Speedy med pass

  1. 0
    I am a new grad and I've been working on a subacute rehab unit at a LTC facility for 2 months now. I really love it and I'm well supported by my coworkers. On a typical day, my unit has about 36 patients (up to 40), 2 med/treatment nurses, 1 charge nurse and 1 to do admissions and discharges. So I'm typically responsible for the morning med pass for about 18 patients. I'm curious how other med nurses arrange their morning schedule to gain speed. I come in at 7, generally start my pass around 7:30 (after getting count, stocking my cart and getting any blood sugars), and I finish around 10 or 10:30. So it takes me about 3 hours to do a med pass. I've seen others at my facility finishing their med pass at 9...how is this possible when each resident takes 10-15 meds?

    Please, if anyone has tips or tricks for time management, it would be much appreciated. Since I'm on a rehab unit, I do have therapists coming at me constantly wanting to take my patients down to therapy, so I would love to start finishing earlier than I have been!
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  3. 52 Comments so far...

  4. 9
    It. Takes. A. Long. Time to learn and get a routine going. You WILL get there. Just be as efficient as possible, and think of thinks you can do to make it go faster.

    Good luck
  5. 5
    One nurse has given me a lot of ideas. He went through and labled the names and room numbers clearly with a sharpie and index tags that stick out a bit further than the traditional ones. he has found green friendly clip tags wtih bright colors. AM pass is green, Aft pink..and so on. Scheduled blood sugars for noon or am, Single scheduled narcotics or meds that need to be given alone or at 7:30 a different color. At first it seemed confusing and time consuming to set up so I had my doubts, but as he flipped through he just popped em in.
    It's a real help when someone has to step in (like relieving for lunch or helping out while he does an admission or deals with a fall or sudden illness requiring an RN. The other thing he did was use a sharpie to clearly label seperate stock meds or individual pt meds. He uses a label maker for the caps that have the raised bumpy printing on them, or in a pinch silk tape. I know he has to spend a lot of down time doing this, but he says he just did one or two things at a time.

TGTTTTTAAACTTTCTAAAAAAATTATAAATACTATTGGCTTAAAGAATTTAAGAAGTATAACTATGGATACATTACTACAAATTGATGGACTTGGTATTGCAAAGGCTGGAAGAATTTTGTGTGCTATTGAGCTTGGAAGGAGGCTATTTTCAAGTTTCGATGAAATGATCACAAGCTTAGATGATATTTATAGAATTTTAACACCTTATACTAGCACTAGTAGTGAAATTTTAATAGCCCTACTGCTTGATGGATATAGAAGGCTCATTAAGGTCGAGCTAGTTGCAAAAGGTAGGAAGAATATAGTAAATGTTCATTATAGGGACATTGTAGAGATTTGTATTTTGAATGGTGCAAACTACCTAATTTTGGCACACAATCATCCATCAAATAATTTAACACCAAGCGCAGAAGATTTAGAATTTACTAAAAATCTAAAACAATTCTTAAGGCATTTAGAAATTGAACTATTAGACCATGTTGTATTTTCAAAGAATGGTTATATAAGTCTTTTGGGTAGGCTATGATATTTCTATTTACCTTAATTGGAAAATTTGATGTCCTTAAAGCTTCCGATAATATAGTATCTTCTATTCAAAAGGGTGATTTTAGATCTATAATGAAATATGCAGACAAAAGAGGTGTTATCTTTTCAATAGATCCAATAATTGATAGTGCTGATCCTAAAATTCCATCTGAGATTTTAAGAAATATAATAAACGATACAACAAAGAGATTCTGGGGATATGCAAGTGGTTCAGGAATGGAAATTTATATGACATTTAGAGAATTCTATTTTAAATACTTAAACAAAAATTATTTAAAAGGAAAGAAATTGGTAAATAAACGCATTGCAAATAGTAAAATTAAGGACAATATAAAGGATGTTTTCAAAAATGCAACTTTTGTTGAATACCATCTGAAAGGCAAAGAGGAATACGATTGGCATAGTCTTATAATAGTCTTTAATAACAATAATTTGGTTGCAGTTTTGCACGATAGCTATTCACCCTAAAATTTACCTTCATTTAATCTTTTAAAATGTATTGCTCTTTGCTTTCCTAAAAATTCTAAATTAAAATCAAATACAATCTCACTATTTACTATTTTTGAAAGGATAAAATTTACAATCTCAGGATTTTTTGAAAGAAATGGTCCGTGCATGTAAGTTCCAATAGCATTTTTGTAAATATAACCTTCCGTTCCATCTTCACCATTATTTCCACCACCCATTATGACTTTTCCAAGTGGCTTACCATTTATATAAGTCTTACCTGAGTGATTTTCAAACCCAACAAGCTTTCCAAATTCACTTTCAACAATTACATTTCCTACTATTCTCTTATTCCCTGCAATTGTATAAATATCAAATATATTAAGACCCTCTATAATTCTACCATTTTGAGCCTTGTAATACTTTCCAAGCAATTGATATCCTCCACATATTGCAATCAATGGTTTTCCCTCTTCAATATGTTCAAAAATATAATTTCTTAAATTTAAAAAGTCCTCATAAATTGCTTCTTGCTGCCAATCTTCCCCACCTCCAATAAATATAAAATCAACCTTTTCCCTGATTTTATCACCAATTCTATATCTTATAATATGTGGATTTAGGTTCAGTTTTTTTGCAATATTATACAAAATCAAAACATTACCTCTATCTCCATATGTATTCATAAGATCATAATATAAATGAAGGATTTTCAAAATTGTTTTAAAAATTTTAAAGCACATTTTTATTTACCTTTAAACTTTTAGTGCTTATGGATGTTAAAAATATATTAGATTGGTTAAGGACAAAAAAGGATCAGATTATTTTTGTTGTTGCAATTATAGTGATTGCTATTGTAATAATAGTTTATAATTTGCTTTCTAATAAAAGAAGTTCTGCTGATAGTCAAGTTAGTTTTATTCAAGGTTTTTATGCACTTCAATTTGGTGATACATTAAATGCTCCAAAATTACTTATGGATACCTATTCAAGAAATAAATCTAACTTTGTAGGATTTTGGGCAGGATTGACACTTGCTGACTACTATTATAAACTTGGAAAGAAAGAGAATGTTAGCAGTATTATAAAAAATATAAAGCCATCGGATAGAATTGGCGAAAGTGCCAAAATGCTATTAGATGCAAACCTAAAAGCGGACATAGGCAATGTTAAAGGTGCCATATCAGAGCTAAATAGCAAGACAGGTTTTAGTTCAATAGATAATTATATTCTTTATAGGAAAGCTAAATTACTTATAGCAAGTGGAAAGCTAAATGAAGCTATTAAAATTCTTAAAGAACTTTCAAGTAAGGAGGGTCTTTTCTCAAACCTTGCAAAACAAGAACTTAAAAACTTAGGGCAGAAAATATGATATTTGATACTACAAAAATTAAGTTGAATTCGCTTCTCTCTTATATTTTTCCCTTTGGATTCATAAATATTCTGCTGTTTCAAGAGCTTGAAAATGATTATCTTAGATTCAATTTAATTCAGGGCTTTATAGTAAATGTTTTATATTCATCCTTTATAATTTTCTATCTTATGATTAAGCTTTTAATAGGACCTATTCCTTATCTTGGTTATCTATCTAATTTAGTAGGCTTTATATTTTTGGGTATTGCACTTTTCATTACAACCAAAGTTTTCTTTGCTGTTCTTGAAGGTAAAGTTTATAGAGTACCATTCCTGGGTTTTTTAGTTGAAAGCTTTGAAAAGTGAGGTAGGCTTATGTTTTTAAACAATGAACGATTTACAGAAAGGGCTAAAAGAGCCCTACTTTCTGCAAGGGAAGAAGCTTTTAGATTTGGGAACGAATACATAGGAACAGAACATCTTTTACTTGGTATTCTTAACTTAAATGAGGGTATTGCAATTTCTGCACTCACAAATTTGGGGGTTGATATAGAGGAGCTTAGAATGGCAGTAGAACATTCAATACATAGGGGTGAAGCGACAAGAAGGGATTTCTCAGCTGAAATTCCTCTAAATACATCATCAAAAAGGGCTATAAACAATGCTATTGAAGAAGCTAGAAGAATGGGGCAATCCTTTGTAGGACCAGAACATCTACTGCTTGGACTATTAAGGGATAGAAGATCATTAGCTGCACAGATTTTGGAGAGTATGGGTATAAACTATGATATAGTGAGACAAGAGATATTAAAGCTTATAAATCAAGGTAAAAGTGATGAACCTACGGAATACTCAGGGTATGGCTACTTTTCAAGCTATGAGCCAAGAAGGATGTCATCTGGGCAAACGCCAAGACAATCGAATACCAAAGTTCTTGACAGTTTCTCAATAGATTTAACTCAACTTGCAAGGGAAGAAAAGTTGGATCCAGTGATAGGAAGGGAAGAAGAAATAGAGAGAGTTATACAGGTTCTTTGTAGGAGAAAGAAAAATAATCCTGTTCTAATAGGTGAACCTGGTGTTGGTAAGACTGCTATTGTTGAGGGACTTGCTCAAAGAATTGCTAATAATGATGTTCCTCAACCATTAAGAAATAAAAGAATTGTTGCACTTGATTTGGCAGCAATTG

When stock meds run out the next nurse just peels the label and sticks it on the new bottle. Thanks to him, life is soooo much better. Oh yeah, he also writes the Pt's name in Sharpie pen on top of the med cards so it's easily spotted in a crowded drawer, and has clearly marked room numbers on the dividers, broken ones are retired. A wrist and manual BP cuff are in the bottom drawer with an extra stethoscope.
  6. 6
    Some of the speed comes with experience and organization. The other thing I have found is often the nurses that pass meds the fastest are not giving OTCs, eye drops, or other meds where it is more difficult to catch than if it is coming out of a bubble pack. It is easy to see who does this when you follow them. It sounds like the nurse that helped you had some great advice and helpful tricks for you - and thankfully was kind enough to share them!
    spiderslap, LockportRN, AtheistRN, and 3 others like this.
  7. 3
    Quote from nola1202
    One nurse has given me a lot of ideas. He went through and labled the names and room numbers clearly with a sharpie and index tags that stick out a bit further than the traditional ones. he has found green friendly clip tags wtih bright colors. AM pass is green, Aft pink..and so on. Scheduled blood sugars for noon or am, Single scheduled narcotics or meds that need to be given alone or at 7:30 a different color. At first it seemed confusing and time consuming to set up so I had my doubts, but as he flipped through he just popped em in.
    It's a real help when someone has to step in (like relieving for lunch or helping out while he does an admission or deals with a fall or sudden illness requiring an RN. The other thing he did was use a sharpie to clearly label separate stock meds or individual pt meds. He uses a label maker for the caps that have the raised bumpy printing on them, or in a pinch silk tape. I know he has to spend a lot of down time doing this, but he says he just did one or two things at a time.